Msnbc | AP | Reuters | 19/07/2010 | 18:12 pm IST
The federal government Monday allowed BP to keep the cap shut tight on its busted Gulf of Mexico oil well for another day after the company promised to watch closely for any signs of new leaks breaking through the sea floor, settling for the moment a rift between BP and the government. The federal point man for the spill, retired Coast Guard Adm. Thad Allen, said early Monday that government scientists had gotten the answers they wanted about how BP is monitoring the seabed around the mile-deep well site, which has stopped gushing oil into the water since the experimental cap was closed Thursday. Late Sunday, Allen said a seep had been detected a distance from the busted oil well and demanded in a sharply worded letter that BP step up monitoring of the ocean floor. Allen didn’t say what was coming from the seep. The concern all along — since pressure readings on the cap weren’t as high as expected — was a leak elsewhere in the well bore, meaning the cap may have to be reopened to prevent the environmental disaster from becoming even worse and harder to fix. An underground leak could let oil and gas escape uncontrolled through bedrock and mud.
But Allen warned the firm Monday that the "test will only continue if they [BP] continue to meet their obligations to rigorously monitor for any signs that this test could worsen the overall situation." Allen said there had been an overnight conference call between the federal science team and BP. "During the conversation, the federal science team got the answers they were seeking and the commitment from BP to meet their monitoring and notification obligations," Allen said. However, BP spokesman Robert Wine told Reuters Monday that the seep may not be related to its blown out Macondo well. Wine said that BP engineers were the source of information behind Allen’s comments that a seep was detected "a distance from the well." "When seeps are detected, you are directed to marshal resources, quickly investigate, and report findings to the government in no more than four hours. I direct you to provide me a written procedure for opening the choke valve as quickly as possible without damaging the well should hydrocarbon seepage near the well head be confirmed," Allen added in a letter to BP Managing Director Bob Dudley.
The government and BP had spent the past two days disagreeing over what to do next with the undersea machinery holding back the gusher. BP very much wants to avoid continuing the live underwater video that showed millions of gallons of oil spewing from the blown well for weeks. According to government estimates, somewhere between 94 million and 184 million gallons have spilled into the Gulf. The government’s plan, however, is to eventually pipe oil to the surface, which would ease pressure on the fragile well but require up to three more days of oil spilling into the Gulf.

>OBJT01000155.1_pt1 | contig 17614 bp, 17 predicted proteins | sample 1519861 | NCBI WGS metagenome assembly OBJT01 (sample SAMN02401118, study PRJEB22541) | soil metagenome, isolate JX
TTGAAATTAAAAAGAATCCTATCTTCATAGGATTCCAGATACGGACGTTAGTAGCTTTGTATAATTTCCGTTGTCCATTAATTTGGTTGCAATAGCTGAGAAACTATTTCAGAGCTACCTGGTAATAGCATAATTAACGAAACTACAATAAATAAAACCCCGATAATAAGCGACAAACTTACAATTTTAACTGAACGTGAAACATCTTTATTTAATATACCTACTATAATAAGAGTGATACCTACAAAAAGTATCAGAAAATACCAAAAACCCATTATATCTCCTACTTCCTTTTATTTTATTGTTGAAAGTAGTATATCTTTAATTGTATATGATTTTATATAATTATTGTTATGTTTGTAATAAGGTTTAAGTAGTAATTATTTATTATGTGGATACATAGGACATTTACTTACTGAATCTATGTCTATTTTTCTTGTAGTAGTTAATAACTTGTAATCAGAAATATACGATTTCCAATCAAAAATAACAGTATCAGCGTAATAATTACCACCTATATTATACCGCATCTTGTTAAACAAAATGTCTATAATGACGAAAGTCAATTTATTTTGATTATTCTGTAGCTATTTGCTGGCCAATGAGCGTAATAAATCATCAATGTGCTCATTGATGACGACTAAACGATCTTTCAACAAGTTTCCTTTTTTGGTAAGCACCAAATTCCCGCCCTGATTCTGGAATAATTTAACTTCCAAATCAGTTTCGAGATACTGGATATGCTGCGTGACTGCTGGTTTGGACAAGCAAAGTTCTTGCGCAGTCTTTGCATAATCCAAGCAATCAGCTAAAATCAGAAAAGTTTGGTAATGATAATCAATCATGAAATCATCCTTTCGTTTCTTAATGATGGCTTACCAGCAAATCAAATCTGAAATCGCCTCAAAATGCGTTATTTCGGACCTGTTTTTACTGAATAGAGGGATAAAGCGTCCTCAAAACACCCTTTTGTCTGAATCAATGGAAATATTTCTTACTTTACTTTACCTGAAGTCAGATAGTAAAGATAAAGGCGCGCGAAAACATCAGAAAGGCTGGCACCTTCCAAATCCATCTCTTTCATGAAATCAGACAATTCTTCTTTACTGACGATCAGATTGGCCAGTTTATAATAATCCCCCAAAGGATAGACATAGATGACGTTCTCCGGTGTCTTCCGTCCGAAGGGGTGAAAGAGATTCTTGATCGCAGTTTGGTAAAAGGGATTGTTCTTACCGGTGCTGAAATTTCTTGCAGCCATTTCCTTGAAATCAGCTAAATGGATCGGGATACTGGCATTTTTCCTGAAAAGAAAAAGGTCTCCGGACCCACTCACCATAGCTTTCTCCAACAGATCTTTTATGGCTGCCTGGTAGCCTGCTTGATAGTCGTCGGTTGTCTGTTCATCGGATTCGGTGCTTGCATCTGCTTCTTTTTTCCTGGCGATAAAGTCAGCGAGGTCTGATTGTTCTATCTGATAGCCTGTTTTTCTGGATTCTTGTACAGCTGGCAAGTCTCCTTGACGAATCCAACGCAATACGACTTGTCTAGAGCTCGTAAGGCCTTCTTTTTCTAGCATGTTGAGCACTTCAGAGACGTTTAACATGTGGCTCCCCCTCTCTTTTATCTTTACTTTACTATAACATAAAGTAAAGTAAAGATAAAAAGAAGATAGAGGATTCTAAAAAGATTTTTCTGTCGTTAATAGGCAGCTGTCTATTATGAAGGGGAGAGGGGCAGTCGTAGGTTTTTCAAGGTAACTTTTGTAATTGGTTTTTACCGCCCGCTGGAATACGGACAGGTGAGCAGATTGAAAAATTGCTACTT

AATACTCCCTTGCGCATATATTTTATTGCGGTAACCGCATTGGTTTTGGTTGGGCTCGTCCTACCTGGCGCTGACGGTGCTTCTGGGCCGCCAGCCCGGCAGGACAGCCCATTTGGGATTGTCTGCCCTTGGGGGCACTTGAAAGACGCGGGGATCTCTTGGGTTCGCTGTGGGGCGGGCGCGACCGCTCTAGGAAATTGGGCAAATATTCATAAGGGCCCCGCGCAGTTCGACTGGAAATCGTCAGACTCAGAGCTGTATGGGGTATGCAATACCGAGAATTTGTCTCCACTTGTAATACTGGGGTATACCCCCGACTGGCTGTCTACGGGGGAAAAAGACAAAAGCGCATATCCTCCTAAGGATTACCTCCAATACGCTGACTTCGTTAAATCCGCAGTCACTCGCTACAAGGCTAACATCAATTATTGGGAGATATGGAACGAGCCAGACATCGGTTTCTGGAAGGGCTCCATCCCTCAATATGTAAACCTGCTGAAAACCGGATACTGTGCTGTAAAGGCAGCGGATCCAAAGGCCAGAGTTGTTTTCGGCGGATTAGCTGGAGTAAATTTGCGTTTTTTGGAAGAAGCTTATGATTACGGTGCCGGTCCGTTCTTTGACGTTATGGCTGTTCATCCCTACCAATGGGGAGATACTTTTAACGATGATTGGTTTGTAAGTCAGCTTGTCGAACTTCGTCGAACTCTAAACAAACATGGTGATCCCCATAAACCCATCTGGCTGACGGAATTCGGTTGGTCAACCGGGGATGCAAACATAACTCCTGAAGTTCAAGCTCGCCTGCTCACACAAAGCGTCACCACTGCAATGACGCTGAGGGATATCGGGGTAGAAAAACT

Allen said the cap bottling up the oil would eventually be hooked up to a mile-long pipe to pump the crude to ships on the surface. But BP chief operating officer Doug Suttles on Sunday said the cap should shut the oil in until relief wells are finished. After nearly three months of harsh criticism as it tried repeatedly to stop the leak, BP capped the nearly mile-deep well Thursday and wants to keep it that way. Allen said testing on the cap would continue. Engineers are looking to determine whether low pressure readings mean that more oil than expected poured into the Gulf of Mexico since the BP-leased Deepwater Horizon rig exploded April 20, killing 11 people and touching off one of America’s worst environment crises. "While we are pleased that no oil is currently being released into the Gulf of Mexico and want to take all appropriate action to keep it that way, it is important that all decisions are driven by the science," Allen said. Both Allen and BP have said they don’t know how long the trial run will continue. It was set to end Sunday afternoon, but the deadline came and went with no word on what’s next.
To plug the busted well, BP is drilling two relief wells, one of them as a backup. The company said work on the first one was far enough along that officials expect to reach the broken well’s casing, or pipes, deep underground by late this month. The subsequent job of jamming the well with mud and cement could take up to a few weeks. However, BP announced Monday that construction of one of the wells had been temporarily halted "so as not to interfere with the ranging runs being performed in the first relief well." It will take months, or possibly years for the Gulf to recover, though cleanup efforts continued and improvements in the water could be seen in the days since the oil stopped flowing. Meanwhile, U.S. authorities probing the spill are looking into why workers missed signs of an impending explosion and have drawn up a list of more than 20 anomalies in the crew’s response to them, the Wall Street Journal reported. Investigators are also looking at decisions made by employees of Transocean Ltd, the rig’s owner, and disagreements between workers from the two companies, the paper reported, citing an internal document put together by investigators. BP had leased the Transocean-owned rig that exploded on April 20. The list was prepared by the U.S. Coast Guard and Bureau of Ocean Energy Management, Regulation and Enforcement, which oversees deepwater drilling, the paper reported.